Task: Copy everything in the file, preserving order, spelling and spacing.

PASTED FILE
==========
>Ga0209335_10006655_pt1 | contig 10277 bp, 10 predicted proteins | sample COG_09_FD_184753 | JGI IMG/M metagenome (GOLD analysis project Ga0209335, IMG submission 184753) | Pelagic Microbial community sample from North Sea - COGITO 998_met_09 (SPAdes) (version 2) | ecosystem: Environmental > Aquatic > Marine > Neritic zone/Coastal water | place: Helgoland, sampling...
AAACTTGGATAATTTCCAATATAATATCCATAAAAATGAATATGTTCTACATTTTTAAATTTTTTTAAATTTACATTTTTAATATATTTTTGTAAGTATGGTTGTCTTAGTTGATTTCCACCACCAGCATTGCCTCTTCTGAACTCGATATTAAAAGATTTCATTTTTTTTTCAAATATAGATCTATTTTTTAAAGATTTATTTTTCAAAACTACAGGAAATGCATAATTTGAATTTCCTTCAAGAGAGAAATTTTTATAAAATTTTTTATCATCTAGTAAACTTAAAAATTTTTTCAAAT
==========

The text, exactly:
>Ga0209335_10006655_pt1 | contig 10277 bp, 10 predicted proteins | sample COG_09_FD_184753 | JGI IMG/M metagenome (GOLD analysis project Ga0209335, IMG submission 184753) | Pelagic Microbial community sample from North Sea - COGITO 998_met_09 (SPAdes) (version 2) | ecosystem: Environmental > Aquatic > Marine > Neritic zone/Coastal water | place: Helgoland, sampling...
AAACTTGGATAATTTCCAATATAATATCCATAAAAATGAATATGTTCTACATTTTTAAATTTTTTTAAATTTACATTTTTAATATATTTTTGTAAGTATGGTTGTCTTAGTTGATTTCCACCACCAGCATTGCCTCTTCTGAACTCGATATTAAAAGATTTCATTTTTTTTTCAAATATAGATCTATTTTTTAAAGATTTATTTTTCAAAACTACAGGAAATGCATAATTTGAATTTCCTTCAAGAGAGAAATTTTTATAAAATTTTTTATCATCTAGTAAACTTAAAAATTTTTTCAAAT